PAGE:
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How to Stock Your Bar

A well-stocked bar (liquor, mixers, garnishes, glasses and tools) not only helps you host impromptu cocktails, but a proper setup adds a stylish vibe to your place. Read on for the basics plus designer touches that’ll definitely raise your bar.

Photo: Mark Lund / The Nest

Liquor

Gin: refreshing and great for summer drinks.
Aperitifs: Bitter cocktails, served before dinner; Mix with soda and garnish with citrus.
Carafe: Whip up a batch of your favorite mixed drink five minutes before the party starts.
Tequila: Go upscale, and it’s meant for sipping not shooting.
Bourbon: A member of the whiskey family with a great smoky flavor.
Rum: From light to spiced, works well in Pina Coladas to uber trendy mojitos.
Vodka: The liquor cabinet chameleon, its subtle flavor makes it a multi talented mixer.
Jars: Trash the ugly containers your garnishes come in and use cute ones instead.

Wine: Have fun sampling several different kinds under $10 -- not all in one night -- then pick your two favorites and serve them as your house wines.
[ ] White wine
[ ] Red wine

Sippin' Whiskey: This spirit has always been a hit with professional drinkers, but after years of being eclipsed by vodka, it's coming back into vogue. Single-malt scotches and small-batch bourbons (both are types of whiskey) are particularly desirable.
[ ] Single-malt scotch (e.g., The Glenlivet 12 Year Old)
[ ] Irish whiskey (e.g., Black Bush)
[ ] Bourbon (e.g., Wild Turkey Rare Breed)

Mixers & Garnishes

Juice: See? Drinking is healthy.
[ ] Cranberry
[ ] Orange
[ ] Tomato

Soda: Doubles as tasty drink accent and refreshment for designated drivers.
[ ] Cola
[ ] Lemon-lime
[ ] Ginger ale
[ ] Tonic
[ ] Seltzer

Maraschino Cherries: Get 'em with stems, since they're easier to pluck out of a glass. Plus, tying knots in them with your tongue is still one of the all-time great bar tricks.
[ ] Maraschino cherries

Olives: No martini is complete without them (unless it's a Gibson, in which case you'll need a pearl onion).
[ ] Green pitted olives

Lemons and Limes: Slice them up beforehand to save time when company arrives.
[ ] Lemons
[ ] Limes

Exotic additions: Feeling tropical? Feeling crazy? Then you probably have malaria. Still, you can't ignore your guests, who may be in the mood for a fruity island treat or an oddball drink that requires an unusual ingredient. Luckily, the ones here can be found in any supermarket or liquor store. Some ingredients should be fresh -- impress guests by pulling mint straight off a plant -- while others can be bought well in advance.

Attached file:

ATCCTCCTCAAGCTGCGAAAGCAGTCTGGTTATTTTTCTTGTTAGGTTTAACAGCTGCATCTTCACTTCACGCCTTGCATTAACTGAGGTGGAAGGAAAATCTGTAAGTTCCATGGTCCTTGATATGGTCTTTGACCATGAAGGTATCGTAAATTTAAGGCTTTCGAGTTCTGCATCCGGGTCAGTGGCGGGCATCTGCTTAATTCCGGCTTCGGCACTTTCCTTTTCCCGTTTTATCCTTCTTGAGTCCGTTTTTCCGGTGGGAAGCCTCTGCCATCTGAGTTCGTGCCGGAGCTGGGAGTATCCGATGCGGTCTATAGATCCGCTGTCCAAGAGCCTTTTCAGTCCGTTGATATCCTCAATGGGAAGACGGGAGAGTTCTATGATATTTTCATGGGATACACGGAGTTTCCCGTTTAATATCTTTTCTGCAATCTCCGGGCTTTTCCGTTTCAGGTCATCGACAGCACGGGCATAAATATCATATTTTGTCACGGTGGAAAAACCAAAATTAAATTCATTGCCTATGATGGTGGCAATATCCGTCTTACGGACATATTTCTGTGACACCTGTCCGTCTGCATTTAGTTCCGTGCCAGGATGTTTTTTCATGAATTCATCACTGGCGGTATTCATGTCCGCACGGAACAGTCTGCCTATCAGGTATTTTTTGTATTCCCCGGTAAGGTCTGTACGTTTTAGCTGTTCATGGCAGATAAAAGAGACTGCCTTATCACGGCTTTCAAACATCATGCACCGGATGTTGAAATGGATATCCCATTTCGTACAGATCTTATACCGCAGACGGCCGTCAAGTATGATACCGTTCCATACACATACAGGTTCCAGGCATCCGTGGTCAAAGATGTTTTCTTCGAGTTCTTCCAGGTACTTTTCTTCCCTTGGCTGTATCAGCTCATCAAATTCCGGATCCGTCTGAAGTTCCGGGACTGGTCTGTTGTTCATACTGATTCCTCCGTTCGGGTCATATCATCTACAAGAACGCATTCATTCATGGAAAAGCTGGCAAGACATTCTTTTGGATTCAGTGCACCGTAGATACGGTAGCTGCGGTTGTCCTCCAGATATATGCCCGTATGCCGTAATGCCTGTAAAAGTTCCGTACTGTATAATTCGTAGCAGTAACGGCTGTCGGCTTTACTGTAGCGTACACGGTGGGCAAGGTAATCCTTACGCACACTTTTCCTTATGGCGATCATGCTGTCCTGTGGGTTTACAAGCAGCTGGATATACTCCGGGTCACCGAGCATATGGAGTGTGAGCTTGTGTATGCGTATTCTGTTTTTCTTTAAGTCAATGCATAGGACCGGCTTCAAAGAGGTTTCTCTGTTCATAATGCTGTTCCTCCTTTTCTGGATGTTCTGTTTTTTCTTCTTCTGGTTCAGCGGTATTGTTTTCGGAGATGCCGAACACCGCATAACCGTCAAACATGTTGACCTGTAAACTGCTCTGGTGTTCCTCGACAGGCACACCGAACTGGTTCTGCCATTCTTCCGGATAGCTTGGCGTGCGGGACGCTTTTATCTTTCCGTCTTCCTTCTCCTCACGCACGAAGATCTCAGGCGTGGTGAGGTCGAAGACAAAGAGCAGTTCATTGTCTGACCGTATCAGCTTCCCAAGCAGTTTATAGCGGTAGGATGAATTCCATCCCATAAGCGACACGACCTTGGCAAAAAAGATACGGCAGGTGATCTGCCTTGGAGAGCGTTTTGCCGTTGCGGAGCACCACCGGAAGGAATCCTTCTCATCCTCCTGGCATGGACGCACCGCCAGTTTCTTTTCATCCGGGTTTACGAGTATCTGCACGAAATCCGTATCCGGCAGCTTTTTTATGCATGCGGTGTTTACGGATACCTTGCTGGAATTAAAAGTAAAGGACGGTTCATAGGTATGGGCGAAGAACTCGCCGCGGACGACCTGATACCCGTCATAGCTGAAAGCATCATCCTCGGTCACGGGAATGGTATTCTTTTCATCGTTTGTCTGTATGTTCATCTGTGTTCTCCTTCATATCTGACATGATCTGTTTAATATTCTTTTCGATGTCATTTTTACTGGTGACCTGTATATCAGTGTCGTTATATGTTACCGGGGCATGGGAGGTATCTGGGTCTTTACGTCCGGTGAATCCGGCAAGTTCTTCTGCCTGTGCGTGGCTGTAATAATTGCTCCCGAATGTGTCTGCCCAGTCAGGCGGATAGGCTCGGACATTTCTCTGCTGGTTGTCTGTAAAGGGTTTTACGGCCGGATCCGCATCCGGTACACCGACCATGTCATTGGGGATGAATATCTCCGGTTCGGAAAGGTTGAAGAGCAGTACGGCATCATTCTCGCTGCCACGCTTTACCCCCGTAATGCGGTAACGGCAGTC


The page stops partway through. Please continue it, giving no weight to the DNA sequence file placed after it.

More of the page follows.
[ ] Cream
[ ] Coconut milk
[ ] Grenadine
[ ] Tabasco and Worcestershire sauce
[ ] Angostura bitters
[ ] Coarse salt and granulated sugar
[ ] Pineapple juice
[ ] Mint
[ ] Sour mix

Accessories

Recipe Book: The Craft of the Cocktail by master mixologist Dale DeGroff provides 500 illustrated recipes as well as cocktail lore that, unlike a great martini, is never dry.
[ ] The Craft of the Cocktail

Ice Bucket and Tongs: A bucket with a lid and a liner keeps ice colder longer, and tongs keep grubby mitts where they belong.
[ ] Ice bucket
[ ] Tongs

Cocktail Shaker: Buy a Boston shaker -- a glass tumbler paired with a metal tumbler -- along with a Hawthorne strainer (the one with the coiled edge) instead of the more popular all-metal shaker. The setup is more versatile, gets colder faster, and makes you instantly look like a pro.
[ ] Boston cocktail shaker
[ ] Hawthorne strainer

Glasses: Remember, people who drink tend to drop things, so there's no need to spend a lot of money.
[ ] Highball
[ ] Lowball
[ ] Martini
[ ] White wine
[ ] Shot

Napkins: You don't want to find rings on your coffee table or olive pits in your plants.
[ ] Cocktail napkins

Bar Tools: Find a good-looking set that contains everything you need. Then display it for people to look at in slack-jawed awe.
[ ] Jiggers
[ ] Multipurpose opener
[ ] Corkscrew
[ ] Bar spoons
[ ] Wood muddler (for crushing herbs, sugar, etc. -- mojito, anyone?)

-- The Nest Editors

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